Welcome Madison!

Madison will work as a research assistant on the PhD project '24/7 across lifespan: zoo animal and human wellbeing'.
"I am excited to work with people who share my values and are so dedicated to improving the quality of life of animals."

Madison's journey as an animal welfare scientist began with an assignment in the second grade which posed the question “what do you want to be when you grow up?” She answered “zookeeper,” and though this answer changed many times over the years to anything from actress to archaeologist, her interest in animals was reignited while studying for her undergraduate degree. In May of 2018, Madison graduated from the University of Wisconsin – Eau Claire with a bachelor’s degree in Psychology. Part of her course involved an internship at a local humane association where she trained shelter dogs with the intent to help them find their forever homes.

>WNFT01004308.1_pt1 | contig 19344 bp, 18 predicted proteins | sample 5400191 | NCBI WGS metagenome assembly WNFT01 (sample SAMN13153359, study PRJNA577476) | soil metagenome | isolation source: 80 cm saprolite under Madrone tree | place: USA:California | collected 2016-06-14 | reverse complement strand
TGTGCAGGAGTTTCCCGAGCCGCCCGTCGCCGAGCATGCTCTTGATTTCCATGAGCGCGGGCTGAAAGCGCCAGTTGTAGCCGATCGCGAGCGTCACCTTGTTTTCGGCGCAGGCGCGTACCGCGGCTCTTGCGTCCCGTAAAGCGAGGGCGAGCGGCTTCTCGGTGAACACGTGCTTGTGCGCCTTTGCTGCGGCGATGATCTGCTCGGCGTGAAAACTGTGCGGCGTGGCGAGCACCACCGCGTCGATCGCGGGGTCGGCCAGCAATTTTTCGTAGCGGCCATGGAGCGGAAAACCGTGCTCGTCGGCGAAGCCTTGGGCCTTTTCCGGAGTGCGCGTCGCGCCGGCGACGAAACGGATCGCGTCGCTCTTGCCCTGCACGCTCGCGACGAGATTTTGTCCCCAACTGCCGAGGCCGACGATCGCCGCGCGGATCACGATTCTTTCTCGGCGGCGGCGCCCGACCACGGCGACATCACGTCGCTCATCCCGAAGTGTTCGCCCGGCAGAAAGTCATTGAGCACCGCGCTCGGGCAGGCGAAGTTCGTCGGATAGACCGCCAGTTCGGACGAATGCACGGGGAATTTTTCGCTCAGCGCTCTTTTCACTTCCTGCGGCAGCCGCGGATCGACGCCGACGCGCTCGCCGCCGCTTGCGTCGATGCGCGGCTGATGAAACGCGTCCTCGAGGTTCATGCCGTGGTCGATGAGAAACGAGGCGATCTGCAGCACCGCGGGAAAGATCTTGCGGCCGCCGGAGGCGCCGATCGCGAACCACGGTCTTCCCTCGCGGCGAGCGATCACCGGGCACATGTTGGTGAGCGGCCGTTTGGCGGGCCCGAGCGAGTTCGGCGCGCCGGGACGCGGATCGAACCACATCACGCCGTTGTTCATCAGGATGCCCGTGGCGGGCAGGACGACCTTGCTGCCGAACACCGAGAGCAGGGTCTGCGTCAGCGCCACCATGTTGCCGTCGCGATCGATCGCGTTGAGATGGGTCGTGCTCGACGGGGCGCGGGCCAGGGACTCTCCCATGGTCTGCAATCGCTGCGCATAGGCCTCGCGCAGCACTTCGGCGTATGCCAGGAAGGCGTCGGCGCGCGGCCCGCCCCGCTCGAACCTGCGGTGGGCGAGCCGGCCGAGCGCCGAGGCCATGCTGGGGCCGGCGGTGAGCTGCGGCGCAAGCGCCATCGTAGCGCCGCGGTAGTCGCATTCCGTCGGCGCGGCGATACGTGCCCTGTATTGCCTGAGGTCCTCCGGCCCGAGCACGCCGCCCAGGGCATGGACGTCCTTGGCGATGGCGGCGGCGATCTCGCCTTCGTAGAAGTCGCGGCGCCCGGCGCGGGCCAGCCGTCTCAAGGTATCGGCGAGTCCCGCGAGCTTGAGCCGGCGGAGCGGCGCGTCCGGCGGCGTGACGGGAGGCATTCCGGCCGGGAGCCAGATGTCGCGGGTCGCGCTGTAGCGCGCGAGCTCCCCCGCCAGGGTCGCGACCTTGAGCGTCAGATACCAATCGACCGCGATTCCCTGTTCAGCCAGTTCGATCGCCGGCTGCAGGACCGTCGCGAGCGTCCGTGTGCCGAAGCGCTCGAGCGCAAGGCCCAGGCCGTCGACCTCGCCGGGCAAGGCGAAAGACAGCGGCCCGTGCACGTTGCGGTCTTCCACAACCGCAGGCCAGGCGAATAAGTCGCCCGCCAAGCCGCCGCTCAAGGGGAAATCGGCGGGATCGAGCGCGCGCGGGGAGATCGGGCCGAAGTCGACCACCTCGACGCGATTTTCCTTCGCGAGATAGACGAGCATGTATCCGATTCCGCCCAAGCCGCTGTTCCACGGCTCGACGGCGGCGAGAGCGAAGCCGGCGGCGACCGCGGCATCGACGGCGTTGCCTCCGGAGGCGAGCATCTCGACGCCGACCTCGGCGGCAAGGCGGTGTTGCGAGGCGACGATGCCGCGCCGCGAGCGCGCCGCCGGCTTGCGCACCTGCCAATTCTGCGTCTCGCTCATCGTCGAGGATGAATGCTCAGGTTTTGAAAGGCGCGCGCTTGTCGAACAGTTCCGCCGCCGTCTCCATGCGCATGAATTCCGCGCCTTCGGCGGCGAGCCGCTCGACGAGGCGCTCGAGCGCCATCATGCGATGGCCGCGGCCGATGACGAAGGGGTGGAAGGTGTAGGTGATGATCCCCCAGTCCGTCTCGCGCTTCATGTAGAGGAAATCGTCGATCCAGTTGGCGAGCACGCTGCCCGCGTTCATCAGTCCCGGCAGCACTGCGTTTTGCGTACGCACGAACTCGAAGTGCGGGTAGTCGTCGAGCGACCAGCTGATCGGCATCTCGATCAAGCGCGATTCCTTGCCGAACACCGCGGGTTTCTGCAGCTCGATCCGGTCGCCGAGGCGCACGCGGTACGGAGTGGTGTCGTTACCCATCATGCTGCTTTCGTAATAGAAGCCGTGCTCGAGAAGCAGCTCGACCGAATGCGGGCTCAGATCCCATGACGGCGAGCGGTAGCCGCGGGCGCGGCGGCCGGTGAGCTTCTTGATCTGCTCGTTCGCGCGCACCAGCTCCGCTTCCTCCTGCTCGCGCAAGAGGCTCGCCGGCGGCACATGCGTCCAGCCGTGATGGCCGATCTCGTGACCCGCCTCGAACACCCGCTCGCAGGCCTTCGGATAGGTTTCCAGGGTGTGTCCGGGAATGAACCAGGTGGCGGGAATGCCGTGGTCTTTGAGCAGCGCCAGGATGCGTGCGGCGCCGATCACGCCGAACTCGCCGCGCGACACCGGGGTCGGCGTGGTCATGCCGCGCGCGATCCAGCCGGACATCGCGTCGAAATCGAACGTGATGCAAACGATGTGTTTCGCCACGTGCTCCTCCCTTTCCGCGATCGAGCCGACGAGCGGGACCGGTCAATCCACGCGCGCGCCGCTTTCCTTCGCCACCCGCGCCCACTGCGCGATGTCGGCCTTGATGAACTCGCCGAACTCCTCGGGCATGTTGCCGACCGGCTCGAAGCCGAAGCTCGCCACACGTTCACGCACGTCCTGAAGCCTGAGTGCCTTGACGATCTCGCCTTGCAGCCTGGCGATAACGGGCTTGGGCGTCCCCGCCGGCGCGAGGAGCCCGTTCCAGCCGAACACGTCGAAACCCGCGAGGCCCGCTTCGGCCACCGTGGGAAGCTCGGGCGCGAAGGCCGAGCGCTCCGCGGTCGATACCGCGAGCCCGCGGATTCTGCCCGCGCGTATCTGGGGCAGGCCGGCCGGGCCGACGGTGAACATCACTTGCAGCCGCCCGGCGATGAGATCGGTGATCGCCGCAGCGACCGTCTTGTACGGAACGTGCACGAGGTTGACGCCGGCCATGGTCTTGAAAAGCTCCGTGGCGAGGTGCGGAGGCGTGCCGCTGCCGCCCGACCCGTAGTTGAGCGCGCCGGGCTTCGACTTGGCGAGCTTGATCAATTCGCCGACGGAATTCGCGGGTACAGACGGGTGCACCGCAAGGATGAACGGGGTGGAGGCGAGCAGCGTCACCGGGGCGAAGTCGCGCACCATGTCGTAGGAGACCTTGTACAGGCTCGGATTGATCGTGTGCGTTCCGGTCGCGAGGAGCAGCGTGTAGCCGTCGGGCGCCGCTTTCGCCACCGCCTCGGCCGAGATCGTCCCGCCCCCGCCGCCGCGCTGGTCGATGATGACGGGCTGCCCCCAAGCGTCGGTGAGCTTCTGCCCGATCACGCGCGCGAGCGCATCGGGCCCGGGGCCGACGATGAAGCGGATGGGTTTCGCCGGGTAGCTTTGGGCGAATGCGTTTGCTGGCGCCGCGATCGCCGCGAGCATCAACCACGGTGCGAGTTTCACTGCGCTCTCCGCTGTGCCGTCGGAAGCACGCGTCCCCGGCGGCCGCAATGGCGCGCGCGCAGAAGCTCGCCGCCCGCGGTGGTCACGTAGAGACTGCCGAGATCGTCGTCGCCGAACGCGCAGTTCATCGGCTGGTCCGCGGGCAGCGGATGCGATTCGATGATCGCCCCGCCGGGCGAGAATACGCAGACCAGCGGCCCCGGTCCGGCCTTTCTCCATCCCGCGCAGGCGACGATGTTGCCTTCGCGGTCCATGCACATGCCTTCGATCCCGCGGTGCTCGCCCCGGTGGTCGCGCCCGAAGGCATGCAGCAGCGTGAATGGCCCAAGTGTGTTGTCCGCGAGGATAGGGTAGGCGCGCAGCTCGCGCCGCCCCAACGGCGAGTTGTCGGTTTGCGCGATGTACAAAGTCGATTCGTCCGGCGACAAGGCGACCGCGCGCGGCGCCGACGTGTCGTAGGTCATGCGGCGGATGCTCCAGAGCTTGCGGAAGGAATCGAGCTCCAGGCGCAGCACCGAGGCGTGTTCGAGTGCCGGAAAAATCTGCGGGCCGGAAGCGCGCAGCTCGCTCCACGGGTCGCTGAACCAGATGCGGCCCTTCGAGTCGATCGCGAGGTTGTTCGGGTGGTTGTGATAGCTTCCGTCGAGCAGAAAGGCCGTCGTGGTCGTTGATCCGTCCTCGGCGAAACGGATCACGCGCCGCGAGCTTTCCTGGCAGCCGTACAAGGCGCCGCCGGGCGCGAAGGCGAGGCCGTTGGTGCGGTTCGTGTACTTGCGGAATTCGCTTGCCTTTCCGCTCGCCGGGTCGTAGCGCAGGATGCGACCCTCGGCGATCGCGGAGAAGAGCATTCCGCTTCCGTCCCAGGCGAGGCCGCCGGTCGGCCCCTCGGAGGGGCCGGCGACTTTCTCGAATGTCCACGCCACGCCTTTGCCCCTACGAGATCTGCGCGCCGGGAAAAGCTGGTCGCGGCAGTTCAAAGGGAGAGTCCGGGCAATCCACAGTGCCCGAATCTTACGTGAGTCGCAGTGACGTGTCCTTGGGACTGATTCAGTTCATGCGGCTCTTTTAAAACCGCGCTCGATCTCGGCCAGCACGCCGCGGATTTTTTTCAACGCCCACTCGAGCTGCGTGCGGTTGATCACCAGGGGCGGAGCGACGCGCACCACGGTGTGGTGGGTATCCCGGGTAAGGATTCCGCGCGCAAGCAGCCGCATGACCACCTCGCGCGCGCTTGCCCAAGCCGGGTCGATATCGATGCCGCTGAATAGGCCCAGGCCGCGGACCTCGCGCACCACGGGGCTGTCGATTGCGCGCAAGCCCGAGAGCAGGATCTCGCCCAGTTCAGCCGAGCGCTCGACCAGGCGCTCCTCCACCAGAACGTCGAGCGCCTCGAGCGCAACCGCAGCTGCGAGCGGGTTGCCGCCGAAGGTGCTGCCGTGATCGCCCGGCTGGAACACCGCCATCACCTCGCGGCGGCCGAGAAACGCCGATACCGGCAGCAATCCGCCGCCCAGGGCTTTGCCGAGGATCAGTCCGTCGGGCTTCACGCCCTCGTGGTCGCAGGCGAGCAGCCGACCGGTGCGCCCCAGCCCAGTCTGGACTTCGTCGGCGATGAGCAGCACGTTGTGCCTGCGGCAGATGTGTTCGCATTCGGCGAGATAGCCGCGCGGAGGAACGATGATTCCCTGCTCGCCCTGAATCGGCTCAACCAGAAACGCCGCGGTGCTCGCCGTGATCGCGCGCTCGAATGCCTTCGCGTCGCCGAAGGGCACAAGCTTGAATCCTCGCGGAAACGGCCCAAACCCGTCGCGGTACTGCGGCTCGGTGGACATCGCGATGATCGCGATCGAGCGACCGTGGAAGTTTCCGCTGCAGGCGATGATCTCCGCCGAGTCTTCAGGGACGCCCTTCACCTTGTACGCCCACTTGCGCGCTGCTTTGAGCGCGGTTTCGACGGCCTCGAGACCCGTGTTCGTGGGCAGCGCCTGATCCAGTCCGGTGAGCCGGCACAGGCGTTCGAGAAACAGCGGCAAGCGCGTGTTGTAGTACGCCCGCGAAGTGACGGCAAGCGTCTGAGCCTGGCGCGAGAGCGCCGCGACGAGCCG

It was this first experience with dogs which solidified her desire to continue working with animals. As an undergraduate, she participated in several research projects, including one at the University of Stirling in Scotland, where she researched dog welfare and first heard of the Master’s program she would later undertake at the University of Edinburgh. In the summer following her graduation, Madison was an education and animal husbandry intern at an AZA accredited zoo near her home. The experience improved her understanding of animal behavior and welfare, and she gained many skills in animal care as well as a heightened interest in captive animal welfare.

Recently, Madison completed her Master’s course in Applied Animal Behaviour and Animal Welfare at the University of Edinburgh. During her studies, she also volunteered as an assistant dog coach with Dog’s Trust in Edinburgh and was an animal care volunteer at a nearby zoo.
Although Madison is still beginning her career as an animal welfare scientist, she has loved the experiences she’s already had and is looking forward to new opportunities to work towards improving the lives of animals.